Cosgrove’s characters were staples of many millennials’ childhoods, but Carly is the one to whom she feels the closest, in part because she reflects her own coming of age. When Carly was learning to navigate the internet and social media, Cosgrove was learning in tandem. As Carly would interact with fans via fan mail, Cosgrove was learning how to talk to fans via Twitter. During pivotal moments in Carly’s life, Cosgrove experienced them too. But even as she faces new challenges of her own, just as this revival captures, there will always be something about the role that feels fundamental to who she is.

“I had my first kiss on iCarly playing Carly,” Cosgrove says. “I had almost all of my childhood birthdays on the set of iCarly. I grew up making the show, so it's definitely a character that I'm always gonna love.”



From TV Line:

Will iCarly 'Go There' With Carly and Freddie? The Revival Cast Weighs In

You’d be hard-pressed to find an iCarly fan who didn’t (at least once!) consider the chemistry between the show’s titular vlogger and her mama’s boy of a producer. Now that the Nickelodeon series is returning in a more adult form on Paramount+, is an attempt at romance in the cards for Carly Shay and Freddie Benson?

“Neither of our characters’ love lives are going very well on the show,” Miranda Cosgrove admits to TVLine, explaining that Freddie has already been divorced twice. “Carly doesn’t have kids and has never been married, but every time she tries go on a date, it ends poorly. She and Freddie are definitely both single and friends, so you never know!”

Nathan Kress is similarly on the fence, though he admits, “It’s a question that I’ve wondered myself. There’s a lot of life that would need to happen for a lot of characters on this show before [Freddie and Carly dating] becomes a viable conclusion, but I truly don’t know. If it makes sense, maybe!”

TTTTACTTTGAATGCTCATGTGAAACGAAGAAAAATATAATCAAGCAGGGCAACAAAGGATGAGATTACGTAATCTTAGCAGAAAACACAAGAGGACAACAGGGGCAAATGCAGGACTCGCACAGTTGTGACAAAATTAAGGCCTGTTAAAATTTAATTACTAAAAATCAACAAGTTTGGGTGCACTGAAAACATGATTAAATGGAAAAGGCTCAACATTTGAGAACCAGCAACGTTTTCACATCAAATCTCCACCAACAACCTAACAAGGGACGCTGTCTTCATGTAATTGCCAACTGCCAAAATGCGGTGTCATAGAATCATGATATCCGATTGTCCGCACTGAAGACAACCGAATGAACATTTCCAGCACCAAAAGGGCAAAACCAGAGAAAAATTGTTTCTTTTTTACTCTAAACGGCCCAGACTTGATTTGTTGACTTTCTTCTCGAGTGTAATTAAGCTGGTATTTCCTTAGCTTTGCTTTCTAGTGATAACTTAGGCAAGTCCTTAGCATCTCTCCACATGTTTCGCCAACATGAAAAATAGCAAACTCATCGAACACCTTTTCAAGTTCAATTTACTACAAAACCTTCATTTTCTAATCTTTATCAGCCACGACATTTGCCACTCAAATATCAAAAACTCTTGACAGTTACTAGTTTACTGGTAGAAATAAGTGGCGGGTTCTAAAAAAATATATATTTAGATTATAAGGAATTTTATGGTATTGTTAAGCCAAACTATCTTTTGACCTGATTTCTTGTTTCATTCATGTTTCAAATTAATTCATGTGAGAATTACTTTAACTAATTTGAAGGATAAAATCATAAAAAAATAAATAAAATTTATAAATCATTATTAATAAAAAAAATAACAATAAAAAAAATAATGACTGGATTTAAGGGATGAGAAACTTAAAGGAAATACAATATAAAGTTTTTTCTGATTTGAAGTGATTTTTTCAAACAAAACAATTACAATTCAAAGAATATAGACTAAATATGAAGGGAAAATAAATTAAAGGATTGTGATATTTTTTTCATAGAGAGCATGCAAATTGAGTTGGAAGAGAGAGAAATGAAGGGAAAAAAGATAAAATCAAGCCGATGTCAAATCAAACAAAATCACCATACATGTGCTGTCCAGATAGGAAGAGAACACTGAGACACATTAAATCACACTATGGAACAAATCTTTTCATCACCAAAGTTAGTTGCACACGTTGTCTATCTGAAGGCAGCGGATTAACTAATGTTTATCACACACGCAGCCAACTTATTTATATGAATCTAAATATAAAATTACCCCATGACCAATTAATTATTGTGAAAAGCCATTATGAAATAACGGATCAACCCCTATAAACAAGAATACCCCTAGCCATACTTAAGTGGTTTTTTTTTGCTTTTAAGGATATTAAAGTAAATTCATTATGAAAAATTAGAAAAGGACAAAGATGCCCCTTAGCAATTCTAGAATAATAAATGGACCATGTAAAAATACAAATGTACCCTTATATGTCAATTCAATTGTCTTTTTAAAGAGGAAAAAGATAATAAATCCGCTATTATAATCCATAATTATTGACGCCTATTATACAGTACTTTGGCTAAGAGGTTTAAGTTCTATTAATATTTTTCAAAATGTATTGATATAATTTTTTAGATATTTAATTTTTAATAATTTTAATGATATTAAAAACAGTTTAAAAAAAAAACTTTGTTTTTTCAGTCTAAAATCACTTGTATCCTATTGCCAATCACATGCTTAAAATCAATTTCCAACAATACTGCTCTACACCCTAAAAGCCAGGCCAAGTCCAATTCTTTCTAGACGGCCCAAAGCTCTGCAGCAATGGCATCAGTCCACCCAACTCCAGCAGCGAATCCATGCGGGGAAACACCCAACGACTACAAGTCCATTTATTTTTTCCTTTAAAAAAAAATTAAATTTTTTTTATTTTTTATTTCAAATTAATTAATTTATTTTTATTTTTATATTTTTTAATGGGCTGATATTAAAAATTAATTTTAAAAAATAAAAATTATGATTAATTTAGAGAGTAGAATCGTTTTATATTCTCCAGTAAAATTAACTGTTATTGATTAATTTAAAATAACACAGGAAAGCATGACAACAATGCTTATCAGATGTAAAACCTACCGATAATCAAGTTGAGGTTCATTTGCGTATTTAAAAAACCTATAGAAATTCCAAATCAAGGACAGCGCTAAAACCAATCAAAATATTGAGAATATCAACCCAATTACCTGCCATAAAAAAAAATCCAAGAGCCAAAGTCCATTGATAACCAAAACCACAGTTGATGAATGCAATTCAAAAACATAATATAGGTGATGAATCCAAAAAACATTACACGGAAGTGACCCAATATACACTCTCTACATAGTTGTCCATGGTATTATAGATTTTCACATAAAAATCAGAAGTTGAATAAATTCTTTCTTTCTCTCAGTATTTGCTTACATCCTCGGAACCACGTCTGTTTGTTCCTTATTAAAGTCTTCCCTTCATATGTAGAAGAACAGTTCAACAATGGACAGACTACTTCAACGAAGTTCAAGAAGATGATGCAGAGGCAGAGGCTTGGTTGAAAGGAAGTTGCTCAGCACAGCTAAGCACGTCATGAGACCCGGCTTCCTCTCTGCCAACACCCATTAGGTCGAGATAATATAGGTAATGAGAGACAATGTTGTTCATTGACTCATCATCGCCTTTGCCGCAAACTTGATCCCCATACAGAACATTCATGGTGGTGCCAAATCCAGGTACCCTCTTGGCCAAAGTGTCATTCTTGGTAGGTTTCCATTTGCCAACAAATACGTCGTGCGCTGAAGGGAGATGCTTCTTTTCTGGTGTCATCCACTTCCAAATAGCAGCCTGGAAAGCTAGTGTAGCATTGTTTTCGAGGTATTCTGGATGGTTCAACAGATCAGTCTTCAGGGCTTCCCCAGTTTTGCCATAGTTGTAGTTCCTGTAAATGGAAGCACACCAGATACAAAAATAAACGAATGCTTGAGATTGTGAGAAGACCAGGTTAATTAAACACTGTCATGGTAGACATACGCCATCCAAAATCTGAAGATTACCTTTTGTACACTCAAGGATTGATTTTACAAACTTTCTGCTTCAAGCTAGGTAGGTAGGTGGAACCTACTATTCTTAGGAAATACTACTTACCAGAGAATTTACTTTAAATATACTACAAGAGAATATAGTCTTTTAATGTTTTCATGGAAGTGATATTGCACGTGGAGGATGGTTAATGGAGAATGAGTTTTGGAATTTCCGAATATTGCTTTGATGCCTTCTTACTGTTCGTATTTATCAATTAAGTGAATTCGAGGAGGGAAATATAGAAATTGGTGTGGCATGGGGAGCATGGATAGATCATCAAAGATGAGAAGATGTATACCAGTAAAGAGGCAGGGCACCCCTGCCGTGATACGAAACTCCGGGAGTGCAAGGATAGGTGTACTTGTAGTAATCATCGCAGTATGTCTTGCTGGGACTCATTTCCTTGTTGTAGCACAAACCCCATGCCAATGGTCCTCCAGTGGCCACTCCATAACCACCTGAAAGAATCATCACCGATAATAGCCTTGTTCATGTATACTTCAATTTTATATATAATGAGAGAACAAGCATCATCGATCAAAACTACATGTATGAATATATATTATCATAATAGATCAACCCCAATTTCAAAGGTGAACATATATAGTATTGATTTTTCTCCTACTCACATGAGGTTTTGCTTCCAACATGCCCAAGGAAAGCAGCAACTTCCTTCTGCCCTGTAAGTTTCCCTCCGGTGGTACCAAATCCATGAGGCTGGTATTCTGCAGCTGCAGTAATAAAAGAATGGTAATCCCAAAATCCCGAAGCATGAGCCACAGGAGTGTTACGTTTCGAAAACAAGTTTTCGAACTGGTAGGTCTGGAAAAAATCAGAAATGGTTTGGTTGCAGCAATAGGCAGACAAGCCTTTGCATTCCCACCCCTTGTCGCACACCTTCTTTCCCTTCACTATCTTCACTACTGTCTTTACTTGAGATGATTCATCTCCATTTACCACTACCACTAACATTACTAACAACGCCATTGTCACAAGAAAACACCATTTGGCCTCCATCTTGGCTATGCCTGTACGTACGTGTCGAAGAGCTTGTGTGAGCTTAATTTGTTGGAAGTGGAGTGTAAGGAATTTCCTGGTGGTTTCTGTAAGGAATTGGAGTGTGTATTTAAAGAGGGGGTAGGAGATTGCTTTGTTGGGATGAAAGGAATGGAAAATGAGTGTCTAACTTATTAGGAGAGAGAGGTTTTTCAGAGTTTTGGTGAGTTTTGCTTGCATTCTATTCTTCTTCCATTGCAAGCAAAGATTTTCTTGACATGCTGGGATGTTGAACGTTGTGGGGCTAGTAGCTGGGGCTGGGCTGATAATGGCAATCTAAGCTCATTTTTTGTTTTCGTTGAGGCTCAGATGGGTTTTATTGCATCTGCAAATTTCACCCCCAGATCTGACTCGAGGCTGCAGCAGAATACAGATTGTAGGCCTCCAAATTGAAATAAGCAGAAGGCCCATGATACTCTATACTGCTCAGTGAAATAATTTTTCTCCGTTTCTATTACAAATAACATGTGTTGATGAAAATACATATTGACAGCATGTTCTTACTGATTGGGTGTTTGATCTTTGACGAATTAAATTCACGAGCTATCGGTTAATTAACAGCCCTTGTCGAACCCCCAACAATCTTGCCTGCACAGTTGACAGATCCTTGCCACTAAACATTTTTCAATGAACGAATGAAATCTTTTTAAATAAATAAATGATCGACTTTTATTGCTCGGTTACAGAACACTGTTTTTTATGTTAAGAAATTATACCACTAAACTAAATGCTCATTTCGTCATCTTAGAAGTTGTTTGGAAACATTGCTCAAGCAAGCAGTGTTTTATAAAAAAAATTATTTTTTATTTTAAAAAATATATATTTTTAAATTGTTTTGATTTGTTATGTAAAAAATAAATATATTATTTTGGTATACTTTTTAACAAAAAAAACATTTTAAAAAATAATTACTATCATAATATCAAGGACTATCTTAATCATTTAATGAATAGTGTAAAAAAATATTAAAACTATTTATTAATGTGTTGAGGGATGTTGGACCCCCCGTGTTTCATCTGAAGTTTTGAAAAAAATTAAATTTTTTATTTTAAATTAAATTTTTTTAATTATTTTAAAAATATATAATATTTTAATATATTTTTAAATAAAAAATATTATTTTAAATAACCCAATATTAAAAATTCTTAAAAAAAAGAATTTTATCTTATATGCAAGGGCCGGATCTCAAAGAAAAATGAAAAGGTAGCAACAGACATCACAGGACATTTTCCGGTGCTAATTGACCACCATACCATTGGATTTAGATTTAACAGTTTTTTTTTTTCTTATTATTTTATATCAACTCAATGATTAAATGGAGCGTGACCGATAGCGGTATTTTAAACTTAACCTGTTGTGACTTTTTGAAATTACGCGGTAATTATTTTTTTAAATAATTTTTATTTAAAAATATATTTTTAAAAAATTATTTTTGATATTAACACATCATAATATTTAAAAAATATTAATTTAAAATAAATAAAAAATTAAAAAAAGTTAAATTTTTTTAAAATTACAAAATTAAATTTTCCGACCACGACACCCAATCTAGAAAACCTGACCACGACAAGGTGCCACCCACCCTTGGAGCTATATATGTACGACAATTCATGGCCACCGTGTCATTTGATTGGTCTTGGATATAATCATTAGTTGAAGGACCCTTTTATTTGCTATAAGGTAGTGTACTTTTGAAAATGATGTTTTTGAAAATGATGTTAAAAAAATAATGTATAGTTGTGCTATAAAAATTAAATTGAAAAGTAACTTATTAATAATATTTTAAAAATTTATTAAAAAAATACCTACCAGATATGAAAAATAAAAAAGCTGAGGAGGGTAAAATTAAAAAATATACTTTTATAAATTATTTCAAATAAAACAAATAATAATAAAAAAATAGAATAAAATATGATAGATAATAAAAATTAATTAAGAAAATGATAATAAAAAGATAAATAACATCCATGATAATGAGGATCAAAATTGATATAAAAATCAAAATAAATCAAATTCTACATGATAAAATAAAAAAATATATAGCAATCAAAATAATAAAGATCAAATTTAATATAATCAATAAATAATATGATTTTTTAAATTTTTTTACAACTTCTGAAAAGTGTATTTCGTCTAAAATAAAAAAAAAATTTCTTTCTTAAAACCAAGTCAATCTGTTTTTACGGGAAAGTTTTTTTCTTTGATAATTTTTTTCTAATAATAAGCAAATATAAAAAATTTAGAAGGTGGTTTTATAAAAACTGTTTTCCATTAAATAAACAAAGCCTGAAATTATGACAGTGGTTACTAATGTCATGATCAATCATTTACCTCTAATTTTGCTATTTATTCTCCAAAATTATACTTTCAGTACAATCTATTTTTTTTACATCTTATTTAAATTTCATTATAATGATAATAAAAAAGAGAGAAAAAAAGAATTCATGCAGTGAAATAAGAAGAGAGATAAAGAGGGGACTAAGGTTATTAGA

On the topic of Freddie’s failed marriages, Kress insists that they weren’t “100 percent” his character’s fault. “Freddie probably had a lot of maturity issues that he needed to go through,” Kress says. “What we’ve also learned is that Freddie falls fast. He has become the most hopeless romantic, and he gets caught up in story a lot. He’s also trying to be a good guy. I mean, who else is going to adopt his stepdaughter and retain custody even after the divorce? Few people other than Freddie would find themselves in these situations.”

So, how do the show’s new additions feel about a potential Carly-Freddie romance? Laci Mosley, who plays Carly’s roommate Harper, says, “It’s definitely something I was rooting for as a child watching the show. It’s funny to want other kids to kiss. But as adults, it’s fun to watch them navigate this will they/won’t they thing.”

And Jaidyn Triplett, who plays Freddie’s stepdaughter Millicent, says, “There’s definitely a chance between them. Both of their love lives are going down in flames!”

To be fair, the original iCarly did explore a relationship between Freddie and Sam. But now that Jennette McCurdy has made it clear — like, crystal clear — that Sam isn’t returning to iCarly, we couldn’t help but wonder.


From Yahoo! Entertainment (click link for video interview):

'iCarly' star Miranda Cosgrove on 'figuring out who you are' in your 20s: 'You learn so much'

Miranda Cosgrove is ready to step back into the shoes of her favorite television character Carly Shay with the revival of iCarly on Paramount+. But after nearly a decade of exploring her own identity separate from the onscreen persona that so many know and love, Cosgrove is more prepared to portray Shay as the young adult that she herself is today.